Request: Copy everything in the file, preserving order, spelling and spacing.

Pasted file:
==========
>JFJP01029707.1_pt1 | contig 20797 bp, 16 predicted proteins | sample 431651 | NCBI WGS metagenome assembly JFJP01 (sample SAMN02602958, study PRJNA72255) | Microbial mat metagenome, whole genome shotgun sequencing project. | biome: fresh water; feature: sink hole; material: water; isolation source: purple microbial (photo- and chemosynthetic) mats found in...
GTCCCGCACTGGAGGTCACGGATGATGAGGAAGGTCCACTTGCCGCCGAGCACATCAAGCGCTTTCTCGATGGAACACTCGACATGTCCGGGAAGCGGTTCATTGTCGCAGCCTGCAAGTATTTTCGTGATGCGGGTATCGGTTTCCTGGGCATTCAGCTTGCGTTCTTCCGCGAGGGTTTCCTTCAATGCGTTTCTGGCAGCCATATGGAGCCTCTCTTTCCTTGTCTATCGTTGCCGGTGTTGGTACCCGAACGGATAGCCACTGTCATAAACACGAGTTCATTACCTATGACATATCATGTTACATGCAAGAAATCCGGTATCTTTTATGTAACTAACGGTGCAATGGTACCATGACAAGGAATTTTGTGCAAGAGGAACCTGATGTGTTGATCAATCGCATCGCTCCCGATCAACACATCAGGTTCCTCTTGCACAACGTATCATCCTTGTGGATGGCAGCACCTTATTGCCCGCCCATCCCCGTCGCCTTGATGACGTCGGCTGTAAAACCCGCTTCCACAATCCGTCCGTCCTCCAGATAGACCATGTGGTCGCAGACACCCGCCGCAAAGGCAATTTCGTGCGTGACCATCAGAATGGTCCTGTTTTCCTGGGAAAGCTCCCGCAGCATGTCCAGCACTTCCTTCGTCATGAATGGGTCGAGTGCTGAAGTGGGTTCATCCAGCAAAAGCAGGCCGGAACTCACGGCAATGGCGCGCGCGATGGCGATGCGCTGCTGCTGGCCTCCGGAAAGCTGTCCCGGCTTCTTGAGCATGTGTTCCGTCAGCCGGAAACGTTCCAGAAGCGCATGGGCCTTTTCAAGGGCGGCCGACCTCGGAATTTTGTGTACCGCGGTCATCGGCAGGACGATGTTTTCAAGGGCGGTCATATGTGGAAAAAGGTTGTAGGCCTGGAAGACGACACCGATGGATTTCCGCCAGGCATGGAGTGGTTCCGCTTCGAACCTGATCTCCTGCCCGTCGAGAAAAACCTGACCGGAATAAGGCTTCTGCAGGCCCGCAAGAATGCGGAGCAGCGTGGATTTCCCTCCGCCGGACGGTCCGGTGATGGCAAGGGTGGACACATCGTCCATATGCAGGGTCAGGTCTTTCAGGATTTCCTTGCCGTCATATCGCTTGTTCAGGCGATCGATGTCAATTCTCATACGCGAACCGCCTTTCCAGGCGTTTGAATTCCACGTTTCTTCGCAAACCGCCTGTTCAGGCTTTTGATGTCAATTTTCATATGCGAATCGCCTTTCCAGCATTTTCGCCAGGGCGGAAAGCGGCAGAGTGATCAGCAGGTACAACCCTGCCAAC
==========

>JFJP01029707.1_pt1 | contig 20797 bp, 16 predicted proteins | sample 431651 | NCBI WGS metagenome assembly JFJP01 (sample SAMN02602958, study PRJNA72255) | Microbial mat metagenome, whole genome shotgun sequencing project. | biome: fresh water; feature: sink hole; material: water; isolation source: purple microbial (photo- and chemosynthetic) mats found in...
GTCCCGCACTGGAGGTCACGGATGATGAGGAAGGTCCACTTGCCGCCGAGCACATCAAGCGCTTTCTCGATGGAACACTCGACATGTCCGGGAAGCGGTTCATTGTCGCAGCCTGCAAGTATTTTCGTGATGCGGGTATCGGTTTCCTGGGCATTCAGCTTGCGTTCTTCCGCGAGGGTTTCCTTCAATGCGTTTCTGGCAGCCATATGGAGCCTCTCTTTCCTTGTCTATCGTTGCCGGTGTTGGTACCCGAACGGATAGCCACTGTCATAAACACGAGTTCATTACCTATGACATATCATGTTACATGCAAGAAATCCGGTATCTTTTATGTAACTAACGGTGCAATGGTACCATGACAAGGAATTTTGTGCAAGAGGAACCTGATGTGTTGATCAATCGCATCGCTCCCGATCAACACATCAGGTTCCTCTTGCACAACGTATCATCCTTGTGGATGGCAGCACCTTATTGCCCGCCCATCCCCGTCGCCTTGATGACGTCGGCTGTAAAACCCGCTTCCACAATCCGTCCGTCCTCCAGATAGACCATGTGGTCGCAGACACCCGCCGCAAAGGCAATTTCGTGCGTGACCATCAGAATGGTCCTGTTTTCCTGGGAAAGCTCCCGCAGCATGTCCAGCACTTCCTTCGTCATGAATGGGTCGAGTGCTGAAGTGGGTTCATCCAGCAAAAGCAGGCCGGAACTCACGGCAATGGCGCGCGCGATGGCGATGCGCTGCTGCTGGCCTCCGGAAAGCTGTCCCGGCTTCTTGAGCATGTGTTCCGTCAGCCGGAAACGTTCCAGAAGCGCATGGGCCTTTTCAAGGGCGGCCGACCTCGGAATTTTGTGTACCGCGGTCATCGGCAGGACGATGTTTTCAAGGGCGGTCATATGTGGAAAAAGGTTGTAGGCCTGGAAGACGACACCGATGGATTTCCGCCAGGCATGGAGTGGTTCCGCTTCGAACCTGATCTCCTGCCCGTCGAGAAAAACCTGACCGGAATAAGGCTTCTGCAGGCCCGCAAGAATGCGGAGCAGCGTGGATTTCCCTCCGCCGGACGGTCCGGTGATGGCAAGGGTGGACACATCGTCCATATGCAGGGTCAGGTCTTTCAGGATTTCCTTGCCGTCATATCGCTTGTTCAGGCGATCGATGTCAATTCTCATACGCGAACCGCCTTTCCAGGCGTTTGAATTCCACGTTTCTTCGCAAACCGCCTGTTCAGGCTTTTGATGTCAATTTTCATATGCGAATCGCCTTTCCAGCATTTTCGCCAGGGCGGAAAGCGGCAGAGTGATCAGCAGGTACAACCCTGCCAAC